Learning AcroYoga: Terminology and Body Cues

Specific Terms To Align The Body

AcroYoga 101

Today I’m going to go over some standard cues you might hear when learning acroyoga technique. These verbal cues are designed to be simple and clear, as well as to instruct an individual into a proper stack. It’s easy to get confused when your upside down and disoriented. Using verbal cues to navigate participants into the correct position is important. These terms allow a base and flyer to communicate effectively to get to a stacked position as quickly as possible. Here is a list off the words I will go over today:

  • Arch
  • Hollow
  • Pike
  • Straddle
  • Straddle Pike


Photo by Damien Lamee

These words are neutral and non-threatening, making it easy to receive them as instruction.  This helps create a fun and safe environment for individuals to explore countless body stack positions. So let’s take a look at each of these words one by one. Luckily my roommate @yakovstove was willing to be a model for all the following pictures. I took a picture showing the body position for each term.


Torso Alignment

Arch, Hollow

Let’s talk about the torso (hip to the shoulder). There are two words that instruct alignment specific to this region. The first word is ARCH (photo 1). The chest and ribs are lifting up towards the sky and away from the spine, creating a curve in the low and mid back. Imagine you are lying back flat on the ground, and I say “arch”. Now you know lift the chest and ribs to the sky. But what if I want you to come out of that and go more towards a flat back again? That brings us to the other word that instructs torso alignment, HOLLOW.

Hollow (photo 2) is the opposite of arch, meaning the chest and ribs are drawing in towards the spine, rather than away from the spine. Engaging the arms helps to activate the core as you hollow the body. Looking at your toes also helps fire up your abs as well as your shoulders. This is an active pose, so it’s great to train on the ground as a warm-up exercise. Hollow is also a great cue to give a flyer when they are inverted with a big arch in their back, and you want them to be more straight up and down.

These are two common words used to encourage torso alignment. Next let’s talk about the hips. These upcoming words are all specific to leg orientation from movement driven with the hip-joint.


The Hip Joint

Straddle, Pike, Staddle Pike

The cue STRADDLE (photo 1) generally refers to your legs being wider than your hips. Your legs and feet are moving away from the midline of your body laterally. This ‘moving away’ motion with the legs is known as abduction. The opposite motion, bringing your legs towards the midline or across the midline is called adduction.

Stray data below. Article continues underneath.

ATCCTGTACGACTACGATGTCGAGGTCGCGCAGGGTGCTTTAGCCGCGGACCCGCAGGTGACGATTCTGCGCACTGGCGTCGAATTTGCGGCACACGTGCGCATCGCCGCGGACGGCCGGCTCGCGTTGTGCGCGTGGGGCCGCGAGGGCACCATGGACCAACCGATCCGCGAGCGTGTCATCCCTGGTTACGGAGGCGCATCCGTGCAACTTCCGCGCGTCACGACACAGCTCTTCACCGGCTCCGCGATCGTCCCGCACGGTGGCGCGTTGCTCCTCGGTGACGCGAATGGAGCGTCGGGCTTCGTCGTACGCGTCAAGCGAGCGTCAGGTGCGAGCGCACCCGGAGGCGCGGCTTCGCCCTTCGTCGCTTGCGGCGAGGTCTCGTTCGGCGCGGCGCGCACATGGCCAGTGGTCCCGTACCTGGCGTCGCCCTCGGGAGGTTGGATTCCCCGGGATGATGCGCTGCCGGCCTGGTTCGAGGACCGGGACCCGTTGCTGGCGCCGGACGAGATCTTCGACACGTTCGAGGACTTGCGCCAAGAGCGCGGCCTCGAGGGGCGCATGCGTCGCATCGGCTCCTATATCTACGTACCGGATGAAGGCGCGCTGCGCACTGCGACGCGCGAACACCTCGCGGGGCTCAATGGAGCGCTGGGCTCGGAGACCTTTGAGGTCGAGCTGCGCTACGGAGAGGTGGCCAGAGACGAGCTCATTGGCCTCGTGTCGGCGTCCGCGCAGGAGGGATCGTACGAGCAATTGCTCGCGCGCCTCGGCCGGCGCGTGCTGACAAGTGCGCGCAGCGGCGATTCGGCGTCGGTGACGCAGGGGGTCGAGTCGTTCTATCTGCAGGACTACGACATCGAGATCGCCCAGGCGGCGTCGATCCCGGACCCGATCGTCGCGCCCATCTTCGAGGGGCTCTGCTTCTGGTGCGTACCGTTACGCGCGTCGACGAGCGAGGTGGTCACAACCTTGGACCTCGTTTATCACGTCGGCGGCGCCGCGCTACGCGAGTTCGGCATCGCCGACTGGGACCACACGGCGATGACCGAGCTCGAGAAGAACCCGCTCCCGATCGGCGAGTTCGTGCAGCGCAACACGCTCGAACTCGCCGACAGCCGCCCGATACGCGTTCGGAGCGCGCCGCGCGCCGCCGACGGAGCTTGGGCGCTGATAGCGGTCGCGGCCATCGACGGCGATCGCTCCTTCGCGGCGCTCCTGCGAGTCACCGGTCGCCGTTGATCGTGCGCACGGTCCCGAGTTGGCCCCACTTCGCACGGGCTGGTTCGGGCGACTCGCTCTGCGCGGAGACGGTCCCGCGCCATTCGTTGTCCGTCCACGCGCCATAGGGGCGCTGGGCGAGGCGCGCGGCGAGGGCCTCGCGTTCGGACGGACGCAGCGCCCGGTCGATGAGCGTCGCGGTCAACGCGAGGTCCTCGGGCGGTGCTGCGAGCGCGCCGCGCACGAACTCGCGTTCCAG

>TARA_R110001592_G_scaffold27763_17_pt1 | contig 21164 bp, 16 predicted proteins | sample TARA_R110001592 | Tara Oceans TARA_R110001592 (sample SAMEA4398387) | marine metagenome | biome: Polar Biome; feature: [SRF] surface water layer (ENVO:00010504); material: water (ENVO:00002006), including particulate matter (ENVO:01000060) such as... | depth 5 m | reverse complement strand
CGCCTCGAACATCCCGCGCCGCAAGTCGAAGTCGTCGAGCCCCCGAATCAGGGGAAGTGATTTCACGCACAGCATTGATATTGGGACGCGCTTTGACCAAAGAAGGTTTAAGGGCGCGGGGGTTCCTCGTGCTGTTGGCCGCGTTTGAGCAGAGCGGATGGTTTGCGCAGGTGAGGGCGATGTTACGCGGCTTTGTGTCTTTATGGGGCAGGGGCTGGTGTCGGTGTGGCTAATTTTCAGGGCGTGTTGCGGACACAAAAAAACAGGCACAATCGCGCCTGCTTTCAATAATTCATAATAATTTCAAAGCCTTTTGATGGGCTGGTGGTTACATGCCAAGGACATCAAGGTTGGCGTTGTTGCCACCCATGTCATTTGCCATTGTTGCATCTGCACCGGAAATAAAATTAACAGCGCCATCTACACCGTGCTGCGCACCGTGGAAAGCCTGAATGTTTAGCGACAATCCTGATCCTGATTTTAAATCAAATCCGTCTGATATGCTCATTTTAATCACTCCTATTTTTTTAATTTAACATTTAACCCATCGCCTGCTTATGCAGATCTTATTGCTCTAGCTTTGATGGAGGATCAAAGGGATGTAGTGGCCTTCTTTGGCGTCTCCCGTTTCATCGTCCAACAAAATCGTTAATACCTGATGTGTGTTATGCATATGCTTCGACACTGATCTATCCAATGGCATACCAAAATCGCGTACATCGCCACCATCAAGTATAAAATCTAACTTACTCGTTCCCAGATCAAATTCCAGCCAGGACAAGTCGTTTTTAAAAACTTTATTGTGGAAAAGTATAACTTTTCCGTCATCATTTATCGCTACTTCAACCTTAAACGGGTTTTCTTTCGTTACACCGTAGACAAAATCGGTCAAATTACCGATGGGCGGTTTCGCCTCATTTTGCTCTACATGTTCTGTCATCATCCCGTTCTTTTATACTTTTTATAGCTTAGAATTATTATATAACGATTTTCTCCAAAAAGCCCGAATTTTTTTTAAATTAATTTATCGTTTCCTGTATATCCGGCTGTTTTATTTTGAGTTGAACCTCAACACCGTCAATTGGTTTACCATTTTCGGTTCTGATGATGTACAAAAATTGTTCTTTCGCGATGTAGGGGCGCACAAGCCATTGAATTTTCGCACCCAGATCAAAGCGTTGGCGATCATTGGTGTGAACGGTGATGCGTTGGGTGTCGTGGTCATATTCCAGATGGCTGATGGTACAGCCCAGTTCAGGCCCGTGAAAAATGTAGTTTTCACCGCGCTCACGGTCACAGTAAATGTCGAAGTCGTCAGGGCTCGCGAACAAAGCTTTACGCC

Next we have PIKE. To pike, simply lay on the ground and raise your legs away from the ground. This means bending at the hips, moving your legs out in front of your body.  This motion of moving your legs out in front of you is known as flexion. The counter movement, bringing your leg back toward the ground to a stacked position under your hips, is called extension.

Now put those last two together and we have STRADDLE PIKE position. This means feet wider than hips and raised of the ground. You can have a wide or narrow straddle in a straddle pike. You can also have your feet several inches off the ground or have your ankles over your hips, creating an L-shape with your body. These are all variations of straddle pike.

Straddle Pike

These are just a few of the basic terms you’ll come across when learning acroyoga technique, but it’s a great place to start. Now when you go check out an acroyoga class you will have a head start on the body cues. Proper bone stacking is key for finding success in your acro practice. The faster you find your stack the better for all parties involved.

Sometimes, less is more. Trying to describe what you want someone else to do with their body can be challenging. These terms simplify the process and take extra words out of the equation. When you familiarize your body with the motions associated with these words, it becomes easier to control and isolate individual body parts. Once you harness this strength and find this mind/body connection, you can start to move with ease and grace in your acro practice. HAVE FUN, STAY STRONG.



Buddy Thomas